Helping Employees with Grief

Posted by Christina Uplinger on August 23, 2017

A goal in school is development of one’s professional self. This means gaining the skills and knowledge required to be a successful team member in one’s career. As students generate subject matter research, complete special certifications, and participate in extra circular activities, they add these achievements to their resumes and/or LinkedIn profiles to build their credentials, preparing themselves for their future employment.

That works for the professional side of our lives but what about the personal side? What about our ability to connect with others in our field, our ability to have meaningful connections with coworkers, and our ability to exhibit compassion?

When a disruptive event occurs, such as the death of a coworker or a reduction in workforce that leaves many of our work friends unemployed, our personal connections are impacted more than our professional connections. We feel a sense of grief around this event, both for ourselves and our coworkers. Yet few companies are prepared to help employees deal with this grief, expecting employees to handle very emotional incidences in a setting that asks them to present their most poised and prepared self.

R3 Continuum can help with managing disruptive events through support services like TeleReach. Employers can provide this service to grieving employees, allowing them to connect with a third party. Through three individualized calls, a listening and empathetic clinician will support the employee through this time of distress. In the two months I have spent at R3 continuum as a social work intern, I can hear the difference this service makes in an employee’s life. As one employee stated, “That first call lifted the weight from my shoulders.”

Disruptive events occur in all industries and impact employees at every level. When such an event occurs, it can make us distrust our employer and leave us feeling insecure and vulnerable. The TeleReach support services offer employees normalization and validation of their emotions. Of equal importance is that it lets employees know that they can expect to be supported and cared for during a time of crisis, now and in the future.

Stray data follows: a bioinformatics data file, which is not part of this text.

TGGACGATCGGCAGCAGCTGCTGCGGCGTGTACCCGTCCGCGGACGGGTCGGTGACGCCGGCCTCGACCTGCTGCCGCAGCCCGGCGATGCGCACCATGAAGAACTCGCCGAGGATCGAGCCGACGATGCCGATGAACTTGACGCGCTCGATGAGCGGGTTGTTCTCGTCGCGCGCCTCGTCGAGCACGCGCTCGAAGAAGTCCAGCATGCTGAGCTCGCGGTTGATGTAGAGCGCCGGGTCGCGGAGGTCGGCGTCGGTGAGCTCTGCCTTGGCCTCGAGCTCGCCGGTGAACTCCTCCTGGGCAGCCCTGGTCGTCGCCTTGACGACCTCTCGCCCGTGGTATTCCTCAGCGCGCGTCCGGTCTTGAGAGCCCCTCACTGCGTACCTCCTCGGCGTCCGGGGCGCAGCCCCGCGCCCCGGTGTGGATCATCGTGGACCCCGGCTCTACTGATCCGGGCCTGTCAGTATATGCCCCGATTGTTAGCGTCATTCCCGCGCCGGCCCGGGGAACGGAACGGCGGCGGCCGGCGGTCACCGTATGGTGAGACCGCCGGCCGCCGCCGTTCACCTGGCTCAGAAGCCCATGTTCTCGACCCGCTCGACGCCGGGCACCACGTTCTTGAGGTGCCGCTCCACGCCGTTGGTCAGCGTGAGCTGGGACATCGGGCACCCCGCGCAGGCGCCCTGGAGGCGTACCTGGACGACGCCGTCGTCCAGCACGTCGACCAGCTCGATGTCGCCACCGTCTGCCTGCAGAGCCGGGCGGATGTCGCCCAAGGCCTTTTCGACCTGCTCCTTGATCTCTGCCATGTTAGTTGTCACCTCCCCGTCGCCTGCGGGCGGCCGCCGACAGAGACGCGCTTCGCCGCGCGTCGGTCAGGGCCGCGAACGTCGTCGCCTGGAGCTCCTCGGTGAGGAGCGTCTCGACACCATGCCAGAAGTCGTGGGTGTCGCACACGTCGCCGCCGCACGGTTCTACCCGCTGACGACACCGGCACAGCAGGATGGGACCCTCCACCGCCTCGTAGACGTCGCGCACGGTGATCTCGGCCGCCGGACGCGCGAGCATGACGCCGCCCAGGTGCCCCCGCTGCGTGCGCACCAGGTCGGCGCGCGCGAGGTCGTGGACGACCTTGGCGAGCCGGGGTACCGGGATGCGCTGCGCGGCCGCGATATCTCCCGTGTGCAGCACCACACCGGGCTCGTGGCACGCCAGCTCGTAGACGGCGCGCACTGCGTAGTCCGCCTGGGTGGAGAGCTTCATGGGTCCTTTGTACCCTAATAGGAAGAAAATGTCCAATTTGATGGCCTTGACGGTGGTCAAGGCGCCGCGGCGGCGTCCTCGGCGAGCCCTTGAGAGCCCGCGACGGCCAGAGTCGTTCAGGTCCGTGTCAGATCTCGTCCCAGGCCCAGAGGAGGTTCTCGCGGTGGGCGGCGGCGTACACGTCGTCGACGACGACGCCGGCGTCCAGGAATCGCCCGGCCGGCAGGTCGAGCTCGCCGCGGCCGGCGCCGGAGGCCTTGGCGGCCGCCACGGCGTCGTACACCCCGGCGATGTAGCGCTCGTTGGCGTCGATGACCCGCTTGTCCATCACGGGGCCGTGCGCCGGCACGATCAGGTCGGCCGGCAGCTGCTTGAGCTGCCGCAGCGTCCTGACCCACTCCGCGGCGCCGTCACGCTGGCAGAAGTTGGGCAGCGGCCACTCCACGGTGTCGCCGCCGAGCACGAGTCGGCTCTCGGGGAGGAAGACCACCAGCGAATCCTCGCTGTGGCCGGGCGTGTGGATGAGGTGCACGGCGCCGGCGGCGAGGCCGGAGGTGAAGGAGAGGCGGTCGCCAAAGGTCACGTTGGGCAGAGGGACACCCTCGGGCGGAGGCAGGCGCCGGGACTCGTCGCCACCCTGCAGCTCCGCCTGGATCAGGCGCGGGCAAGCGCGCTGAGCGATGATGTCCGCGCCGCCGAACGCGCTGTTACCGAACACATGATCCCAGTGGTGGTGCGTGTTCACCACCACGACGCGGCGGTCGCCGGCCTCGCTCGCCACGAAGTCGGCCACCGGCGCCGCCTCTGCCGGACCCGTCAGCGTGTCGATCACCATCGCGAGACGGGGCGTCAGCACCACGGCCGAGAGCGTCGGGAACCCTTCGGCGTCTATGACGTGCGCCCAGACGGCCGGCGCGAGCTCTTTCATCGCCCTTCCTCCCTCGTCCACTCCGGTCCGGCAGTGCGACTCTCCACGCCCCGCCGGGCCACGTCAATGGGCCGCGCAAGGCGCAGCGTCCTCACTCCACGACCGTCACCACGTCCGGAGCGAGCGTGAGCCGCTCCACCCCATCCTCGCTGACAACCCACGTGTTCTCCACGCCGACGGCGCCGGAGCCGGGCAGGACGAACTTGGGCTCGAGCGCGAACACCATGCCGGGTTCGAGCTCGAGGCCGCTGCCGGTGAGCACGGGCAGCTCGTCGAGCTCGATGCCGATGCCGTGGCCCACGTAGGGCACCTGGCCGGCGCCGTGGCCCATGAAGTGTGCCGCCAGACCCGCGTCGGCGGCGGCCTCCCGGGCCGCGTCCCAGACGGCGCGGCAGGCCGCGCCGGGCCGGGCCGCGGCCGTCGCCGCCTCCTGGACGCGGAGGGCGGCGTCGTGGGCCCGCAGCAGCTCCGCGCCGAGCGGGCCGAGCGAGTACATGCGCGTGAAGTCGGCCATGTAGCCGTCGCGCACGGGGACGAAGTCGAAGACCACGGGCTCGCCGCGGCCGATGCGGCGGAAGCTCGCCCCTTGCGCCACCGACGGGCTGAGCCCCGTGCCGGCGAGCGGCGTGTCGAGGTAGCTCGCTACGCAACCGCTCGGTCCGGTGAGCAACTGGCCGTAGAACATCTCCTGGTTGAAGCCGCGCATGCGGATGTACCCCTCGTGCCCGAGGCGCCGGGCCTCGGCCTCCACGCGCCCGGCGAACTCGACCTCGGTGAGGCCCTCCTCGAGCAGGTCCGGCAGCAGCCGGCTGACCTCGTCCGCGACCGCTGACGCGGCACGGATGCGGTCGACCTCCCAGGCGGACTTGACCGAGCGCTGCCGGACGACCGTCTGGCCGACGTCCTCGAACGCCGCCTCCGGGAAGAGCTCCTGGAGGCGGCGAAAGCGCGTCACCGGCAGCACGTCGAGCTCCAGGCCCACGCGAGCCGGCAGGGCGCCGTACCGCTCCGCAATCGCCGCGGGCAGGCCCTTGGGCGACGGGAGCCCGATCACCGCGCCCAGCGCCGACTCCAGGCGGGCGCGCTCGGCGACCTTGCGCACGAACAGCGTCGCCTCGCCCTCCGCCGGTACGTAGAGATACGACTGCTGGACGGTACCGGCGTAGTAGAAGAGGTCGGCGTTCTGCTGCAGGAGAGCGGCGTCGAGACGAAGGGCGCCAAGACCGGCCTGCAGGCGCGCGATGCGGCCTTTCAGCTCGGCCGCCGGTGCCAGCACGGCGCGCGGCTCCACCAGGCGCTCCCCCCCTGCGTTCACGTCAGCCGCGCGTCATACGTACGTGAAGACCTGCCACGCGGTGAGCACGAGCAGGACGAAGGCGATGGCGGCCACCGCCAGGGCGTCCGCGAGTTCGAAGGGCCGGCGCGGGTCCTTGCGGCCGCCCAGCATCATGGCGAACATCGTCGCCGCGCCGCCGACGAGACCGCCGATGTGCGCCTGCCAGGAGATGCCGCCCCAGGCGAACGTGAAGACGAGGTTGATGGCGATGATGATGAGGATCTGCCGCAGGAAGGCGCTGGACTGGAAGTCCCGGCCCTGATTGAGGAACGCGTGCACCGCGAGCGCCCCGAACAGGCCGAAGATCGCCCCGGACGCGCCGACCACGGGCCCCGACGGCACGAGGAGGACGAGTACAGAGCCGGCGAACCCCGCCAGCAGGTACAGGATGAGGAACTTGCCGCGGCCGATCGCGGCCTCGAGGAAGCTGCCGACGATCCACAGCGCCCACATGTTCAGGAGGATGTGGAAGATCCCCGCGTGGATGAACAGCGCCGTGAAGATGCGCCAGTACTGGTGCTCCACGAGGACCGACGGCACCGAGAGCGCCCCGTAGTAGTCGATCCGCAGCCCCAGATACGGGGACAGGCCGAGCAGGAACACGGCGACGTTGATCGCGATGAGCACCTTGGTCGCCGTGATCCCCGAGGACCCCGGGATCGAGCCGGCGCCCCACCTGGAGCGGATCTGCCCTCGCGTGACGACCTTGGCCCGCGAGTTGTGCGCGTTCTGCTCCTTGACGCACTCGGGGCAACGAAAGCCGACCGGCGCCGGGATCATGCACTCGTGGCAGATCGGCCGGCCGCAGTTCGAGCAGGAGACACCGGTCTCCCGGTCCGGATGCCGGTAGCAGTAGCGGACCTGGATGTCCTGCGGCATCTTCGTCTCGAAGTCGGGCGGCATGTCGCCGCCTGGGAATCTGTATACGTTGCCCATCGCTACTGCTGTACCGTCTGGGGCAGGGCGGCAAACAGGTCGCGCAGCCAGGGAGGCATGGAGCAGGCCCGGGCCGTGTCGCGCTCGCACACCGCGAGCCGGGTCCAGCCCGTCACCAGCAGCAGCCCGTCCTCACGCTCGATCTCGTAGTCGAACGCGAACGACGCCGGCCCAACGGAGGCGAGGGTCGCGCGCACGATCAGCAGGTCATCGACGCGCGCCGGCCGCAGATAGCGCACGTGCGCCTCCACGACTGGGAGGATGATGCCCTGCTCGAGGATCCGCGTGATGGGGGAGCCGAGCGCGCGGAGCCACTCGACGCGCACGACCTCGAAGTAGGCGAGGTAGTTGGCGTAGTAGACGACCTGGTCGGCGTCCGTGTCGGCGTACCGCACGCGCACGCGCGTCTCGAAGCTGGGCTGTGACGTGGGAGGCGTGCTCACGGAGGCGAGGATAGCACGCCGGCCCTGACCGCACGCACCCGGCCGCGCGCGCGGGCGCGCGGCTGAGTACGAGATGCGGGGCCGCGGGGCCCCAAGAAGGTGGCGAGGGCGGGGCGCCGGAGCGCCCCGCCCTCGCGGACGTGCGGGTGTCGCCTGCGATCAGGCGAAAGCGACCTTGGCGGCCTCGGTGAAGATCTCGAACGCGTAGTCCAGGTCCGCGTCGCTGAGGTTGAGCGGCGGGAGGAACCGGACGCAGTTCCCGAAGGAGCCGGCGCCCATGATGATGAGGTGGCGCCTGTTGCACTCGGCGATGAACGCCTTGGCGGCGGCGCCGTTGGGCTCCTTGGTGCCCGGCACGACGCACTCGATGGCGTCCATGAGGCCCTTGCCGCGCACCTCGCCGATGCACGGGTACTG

As a graduate student in my last year of school, my life consists of tweaking my resume, adding additional areas of knowledge and experience. Through my time at R3 Continuum, I’ve learned that the work one does is not solely for the development of one’s professional self – adding credentials to a resume. We also work on the personal side of our professional career, giving and receiving support. I’ve seen how support services, such as TeleReach, create a space for employees to understand this impact and help “lift the weight from [their] shoulders” as they try to make sense of disruptive events.

About the Author: Christina Uplinger grew up in Grand Rapids, Michigan and went to Grand Valley State University for her undergraduate degree in anthropology and sociology. Christina has worked in the adoption field for the past three and a half years. She enjoys both direct work with clients as well as bigger picture organizational structure and policy. She is currently back at Grand Valley State pursuing her dual master’s degree in social work and public administration. As part of her masters she is interning in the Productivity Assurance Call Center (PACC) at R3 Continuum over the next year.